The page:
Many older adults remain physically active in their retirement years, enjoying more time to golf, play pickleball, or join a masters swim club. But sometimes injuries can sideline even the most active senior – cycling may be the answer to maintaining fitness while protecting joints.
According to a recent Washington Post Well+Being report, riding a bike is an ideal low-impact exercise for older adults because it is easier on the body than walking or running, especially for seniors with osteoarthritis or other orthopedic issues. Cycling outdoors helps to improve balance and stability, as well as spatial awareness. Spending time in natural sunlight can also help to boost mood and improve sleep.
If it’s been a while since you rode a bike, be sure to get fitted properly at a local bike shop where you can test drive different configurations. Seniors with balance problems may want to consider a three-wheeler, and recumbent bikes are a good option for those with back problems. If you are happy with your current bike, an annual tune-up can significantly improve performance and safety.
Electric bikes are also a popular choice for older riders, giving them the option for a little help on the long uphill climbs. With the reassurance an electric motor provides, riders are more likely to go for longer rides, more frequently.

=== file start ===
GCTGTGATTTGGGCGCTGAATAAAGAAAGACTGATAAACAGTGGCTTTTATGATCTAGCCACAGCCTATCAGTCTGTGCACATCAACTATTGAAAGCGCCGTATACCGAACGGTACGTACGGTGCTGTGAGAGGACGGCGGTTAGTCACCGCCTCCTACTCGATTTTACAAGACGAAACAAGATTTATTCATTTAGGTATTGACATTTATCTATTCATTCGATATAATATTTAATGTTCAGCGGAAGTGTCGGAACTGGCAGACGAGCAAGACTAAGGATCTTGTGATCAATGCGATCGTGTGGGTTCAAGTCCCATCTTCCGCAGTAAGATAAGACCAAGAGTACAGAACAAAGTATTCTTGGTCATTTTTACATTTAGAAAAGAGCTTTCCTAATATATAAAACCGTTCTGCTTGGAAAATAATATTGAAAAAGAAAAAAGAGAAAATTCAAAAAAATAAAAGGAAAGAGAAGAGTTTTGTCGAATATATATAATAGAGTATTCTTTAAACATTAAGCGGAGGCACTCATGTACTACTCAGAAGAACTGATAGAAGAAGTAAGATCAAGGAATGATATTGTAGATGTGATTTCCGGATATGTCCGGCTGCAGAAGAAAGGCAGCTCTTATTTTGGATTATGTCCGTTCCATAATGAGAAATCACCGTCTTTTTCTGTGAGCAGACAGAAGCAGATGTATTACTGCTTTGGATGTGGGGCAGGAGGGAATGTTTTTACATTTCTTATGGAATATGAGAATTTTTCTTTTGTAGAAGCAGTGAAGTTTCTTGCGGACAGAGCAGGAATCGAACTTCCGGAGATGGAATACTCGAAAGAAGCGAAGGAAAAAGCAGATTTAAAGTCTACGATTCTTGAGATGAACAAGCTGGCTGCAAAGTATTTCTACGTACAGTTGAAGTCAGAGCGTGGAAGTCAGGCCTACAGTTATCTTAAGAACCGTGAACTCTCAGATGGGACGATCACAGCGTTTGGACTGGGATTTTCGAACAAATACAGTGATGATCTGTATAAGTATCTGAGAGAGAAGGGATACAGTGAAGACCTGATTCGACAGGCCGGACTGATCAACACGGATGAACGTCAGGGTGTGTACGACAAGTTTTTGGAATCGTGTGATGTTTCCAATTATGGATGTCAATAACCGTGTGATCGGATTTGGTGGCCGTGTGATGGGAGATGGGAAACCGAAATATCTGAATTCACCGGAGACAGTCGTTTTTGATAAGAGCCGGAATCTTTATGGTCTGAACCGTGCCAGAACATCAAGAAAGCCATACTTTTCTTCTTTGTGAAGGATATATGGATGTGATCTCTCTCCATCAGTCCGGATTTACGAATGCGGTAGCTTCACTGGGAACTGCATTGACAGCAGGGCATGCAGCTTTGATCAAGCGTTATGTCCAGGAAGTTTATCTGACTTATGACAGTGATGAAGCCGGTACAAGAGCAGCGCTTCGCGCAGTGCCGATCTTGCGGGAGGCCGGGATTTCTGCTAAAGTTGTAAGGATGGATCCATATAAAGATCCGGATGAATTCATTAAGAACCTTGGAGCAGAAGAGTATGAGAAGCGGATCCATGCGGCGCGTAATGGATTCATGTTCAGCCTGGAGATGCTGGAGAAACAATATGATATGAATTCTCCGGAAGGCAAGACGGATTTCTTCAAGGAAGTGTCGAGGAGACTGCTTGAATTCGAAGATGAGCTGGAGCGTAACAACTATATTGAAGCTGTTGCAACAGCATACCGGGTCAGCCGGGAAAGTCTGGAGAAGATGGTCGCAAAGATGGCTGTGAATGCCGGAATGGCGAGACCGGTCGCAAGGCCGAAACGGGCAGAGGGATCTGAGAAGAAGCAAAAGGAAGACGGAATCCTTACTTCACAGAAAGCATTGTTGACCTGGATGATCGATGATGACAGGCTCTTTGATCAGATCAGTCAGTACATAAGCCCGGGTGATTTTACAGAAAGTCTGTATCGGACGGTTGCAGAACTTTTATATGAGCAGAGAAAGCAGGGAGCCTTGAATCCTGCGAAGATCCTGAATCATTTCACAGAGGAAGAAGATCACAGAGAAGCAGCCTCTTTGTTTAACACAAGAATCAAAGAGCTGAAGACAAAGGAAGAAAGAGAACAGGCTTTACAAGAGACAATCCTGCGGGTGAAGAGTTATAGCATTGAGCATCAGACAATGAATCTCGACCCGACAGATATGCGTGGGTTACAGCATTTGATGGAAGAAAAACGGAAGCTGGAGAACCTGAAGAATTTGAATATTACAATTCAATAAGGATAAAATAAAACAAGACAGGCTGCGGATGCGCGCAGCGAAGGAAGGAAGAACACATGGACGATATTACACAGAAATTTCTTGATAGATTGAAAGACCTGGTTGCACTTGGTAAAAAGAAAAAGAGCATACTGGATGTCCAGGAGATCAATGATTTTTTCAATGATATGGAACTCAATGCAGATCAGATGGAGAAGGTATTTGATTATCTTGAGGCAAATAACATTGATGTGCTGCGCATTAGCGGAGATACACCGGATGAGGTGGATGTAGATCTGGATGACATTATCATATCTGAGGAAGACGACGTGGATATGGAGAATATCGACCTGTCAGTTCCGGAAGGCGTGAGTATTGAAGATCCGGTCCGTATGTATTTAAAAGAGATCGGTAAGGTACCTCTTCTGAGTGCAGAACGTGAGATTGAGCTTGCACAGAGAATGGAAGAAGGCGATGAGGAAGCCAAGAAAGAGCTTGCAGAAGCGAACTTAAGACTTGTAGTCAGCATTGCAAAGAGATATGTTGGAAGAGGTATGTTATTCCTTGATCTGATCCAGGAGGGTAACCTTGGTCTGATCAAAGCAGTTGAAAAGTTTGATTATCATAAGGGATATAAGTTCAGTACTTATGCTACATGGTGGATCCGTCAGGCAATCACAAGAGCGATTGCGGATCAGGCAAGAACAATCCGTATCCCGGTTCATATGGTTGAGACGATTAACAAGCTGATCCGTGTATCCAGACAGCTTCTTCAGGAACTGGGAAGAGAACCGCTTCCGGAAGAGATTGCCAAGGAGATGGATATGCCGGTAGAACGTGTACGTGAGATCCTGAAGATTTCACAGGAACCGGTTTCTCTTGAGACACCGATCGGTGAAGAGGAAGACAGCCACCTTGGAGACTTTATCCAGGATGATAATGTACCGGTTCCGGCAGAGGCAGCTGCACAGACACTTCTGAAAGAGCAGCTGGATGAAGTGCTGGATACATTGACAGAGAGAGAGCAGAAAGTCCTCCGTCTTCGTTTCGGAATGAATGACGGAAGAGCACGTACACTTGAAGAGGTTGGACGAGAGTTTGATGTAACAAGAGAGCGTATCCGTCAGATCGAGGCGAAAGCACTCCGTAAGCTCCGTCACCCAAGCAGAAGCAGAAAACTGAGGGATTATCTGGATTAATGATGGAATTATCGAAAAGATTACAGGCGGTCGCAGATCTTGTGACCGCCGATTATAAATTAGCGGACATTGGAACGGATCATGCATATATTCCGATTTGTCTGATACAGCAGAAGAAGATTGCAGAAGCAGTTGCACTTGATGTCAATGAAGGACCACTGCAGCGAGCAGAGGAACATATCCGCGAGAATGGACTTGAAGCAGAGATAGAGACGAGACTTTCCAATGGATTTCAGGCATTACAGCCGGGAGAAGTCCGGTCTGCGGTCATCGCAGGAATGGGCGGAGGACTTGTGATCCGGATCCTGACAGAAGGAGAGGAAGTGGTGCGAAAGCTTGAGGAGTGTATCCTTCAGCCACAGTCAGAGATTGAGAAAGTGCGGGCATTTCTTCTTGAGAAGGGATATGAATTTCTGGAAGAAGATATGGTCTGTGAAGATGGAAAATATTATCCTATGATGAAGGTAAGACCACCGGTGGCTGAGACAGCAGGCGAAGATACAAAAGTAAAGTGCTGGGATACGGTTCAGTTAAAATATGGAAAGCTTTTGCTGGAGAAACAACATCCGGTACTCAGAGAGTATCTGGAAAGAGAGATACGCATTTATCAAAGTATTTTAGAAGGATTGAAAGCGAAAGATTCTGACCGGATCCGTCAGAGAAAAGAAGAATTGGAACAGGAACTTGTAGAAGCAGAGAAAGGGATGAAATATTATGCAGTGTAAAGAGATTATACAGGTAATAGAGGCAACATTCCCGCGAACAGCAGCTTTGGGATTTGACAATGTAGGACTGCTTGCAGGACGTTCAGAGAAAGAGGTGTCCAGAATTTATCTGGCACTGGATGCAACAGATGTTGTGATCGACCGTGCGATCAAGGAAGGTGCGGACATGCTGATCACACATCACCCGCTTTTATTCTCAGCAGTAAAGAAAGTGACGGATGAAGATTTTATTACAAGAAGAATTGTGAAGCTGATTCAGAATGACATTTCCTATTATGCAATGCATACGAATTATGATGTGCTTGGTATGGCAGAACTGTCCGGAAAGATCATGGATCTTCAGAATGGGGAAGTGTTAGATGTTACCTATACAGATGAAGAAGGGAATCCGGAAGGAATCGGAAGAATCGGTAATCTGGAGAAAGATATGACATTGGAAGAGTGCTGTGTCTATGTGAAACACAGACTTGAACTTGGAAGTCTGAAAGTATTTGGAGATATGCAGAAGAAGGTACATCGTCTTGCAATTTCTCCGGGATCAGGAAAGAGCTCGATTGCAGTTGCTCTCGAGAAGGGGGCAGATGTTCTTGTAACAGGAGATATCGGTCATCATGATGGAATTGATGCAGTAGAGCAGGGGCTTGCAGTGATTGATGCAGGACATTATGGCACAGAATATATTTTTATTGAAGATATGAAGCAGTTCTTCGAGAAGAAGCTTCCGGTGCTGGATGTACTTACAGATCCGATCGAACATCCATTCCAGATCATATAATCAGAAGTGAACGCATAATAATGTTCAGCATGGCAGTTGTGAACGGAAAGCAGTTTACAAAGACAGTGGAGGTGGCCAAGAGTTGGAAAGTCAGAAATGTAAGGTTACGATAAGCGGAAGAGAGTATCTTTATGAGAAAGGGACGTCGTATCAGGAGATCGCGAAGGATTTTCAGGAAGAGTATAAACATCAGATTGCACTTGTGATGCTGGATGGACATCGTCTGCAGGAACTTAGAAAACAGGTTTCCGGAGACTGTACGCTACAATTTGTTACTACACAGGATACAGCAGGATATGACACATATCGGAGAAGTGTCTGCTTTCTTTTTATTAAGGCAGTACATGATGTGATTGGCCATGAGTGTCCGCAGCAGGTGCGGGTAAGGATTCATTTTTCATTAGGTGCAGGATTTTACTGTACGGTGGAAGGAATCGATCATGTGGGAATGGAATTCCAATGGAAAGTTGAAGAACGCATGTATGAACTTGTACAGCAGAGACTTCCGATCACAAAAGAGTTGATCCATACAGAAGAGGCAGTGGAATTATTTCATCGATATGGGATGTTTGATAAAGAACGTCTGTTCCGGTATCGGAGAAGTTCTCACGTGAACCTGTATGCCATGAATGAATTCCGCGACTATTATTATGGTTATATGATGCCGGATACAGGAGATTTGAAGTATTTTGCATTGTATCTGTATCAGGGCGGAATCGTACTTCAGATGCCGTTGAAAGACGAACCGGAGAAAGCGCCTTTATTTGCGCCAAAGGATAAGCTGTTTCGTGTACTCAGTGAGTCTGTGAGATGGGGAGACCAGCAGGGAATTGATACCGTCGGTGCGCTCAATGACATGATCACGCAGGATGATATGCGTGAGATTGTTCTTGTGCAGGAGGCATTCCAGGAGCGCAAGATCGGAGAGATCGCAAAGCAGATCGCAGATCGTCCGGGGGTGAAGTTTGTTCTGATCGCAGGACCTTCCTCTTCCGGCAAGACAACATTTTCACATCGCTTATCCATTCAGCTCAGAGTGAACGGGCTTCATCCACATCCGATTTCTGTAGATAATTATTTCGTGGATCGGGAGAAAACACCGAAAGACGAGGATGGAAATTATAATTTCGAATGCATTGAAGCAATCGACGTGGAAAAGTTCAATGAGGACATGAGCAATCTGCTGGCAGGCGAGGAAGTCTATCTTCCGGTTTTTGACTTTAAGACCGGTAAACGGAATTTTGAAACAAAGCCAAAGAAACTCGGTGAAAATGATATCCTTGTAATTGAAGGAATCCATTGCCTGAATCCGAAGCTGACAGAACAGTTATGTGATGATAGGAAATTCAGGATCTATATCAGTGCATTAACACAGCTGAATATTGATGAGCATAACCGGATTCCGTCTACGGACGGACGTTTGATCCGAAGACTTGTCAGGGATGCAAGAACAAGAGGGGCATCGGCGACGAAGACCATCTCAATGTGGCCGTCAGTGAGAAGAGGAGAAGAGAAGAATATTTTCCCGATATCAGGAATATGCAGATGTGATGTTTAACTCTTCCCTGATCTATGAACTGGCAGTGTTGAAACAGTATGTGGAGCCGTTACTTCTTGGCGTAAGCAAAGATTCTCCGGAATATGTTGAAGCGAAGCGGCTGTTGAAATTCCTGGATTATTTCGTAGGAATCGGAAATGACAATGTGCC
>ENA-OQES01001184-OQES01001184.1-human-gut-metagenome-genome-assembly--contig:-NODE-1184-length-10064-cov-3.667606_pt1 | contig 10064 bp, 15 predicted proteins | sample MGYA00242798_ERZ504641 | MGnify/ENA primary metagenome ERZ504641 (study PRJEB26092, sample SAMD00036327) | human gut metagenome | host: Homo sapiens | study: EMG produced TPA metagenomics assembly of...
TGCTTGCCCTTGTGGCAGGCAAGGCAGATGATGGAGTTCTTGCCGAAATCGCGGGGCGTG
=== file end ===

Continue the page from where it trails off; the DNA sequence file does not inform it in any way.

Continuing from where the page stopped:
Wearing a well-fitted bike helmet is a must for any rider today to reduce the risk of serious injury. Being visible to others on the road or pathway is also essential in order to avoid accidents – front and back lights and reflective clothing should be used at all times, even during the day to improve visibility. Adding mirrors can also help keep riders more aware of their surrounding.
Riding in a group, or taking a biking class can help novice and out-of-practice riders stay safe, learn to navigate obstacles, and brush up on basic bike maintenance practices. Riding on car-free paths or trails can help cyclists gain more confidence and skill before riding in traffic. Choose low-traffic streets with bike lanes to minimize any risk.
A bell or calling out “on your left!” alerts pedestrians sharing paths and trails of your approach, helping to prevent surprises that can lead to crashes or falls. Using hand signals will also help riders avoid accidents.
Learn more about getting road or trail ready by following this link to online learning provided by the League of American Bicyclists.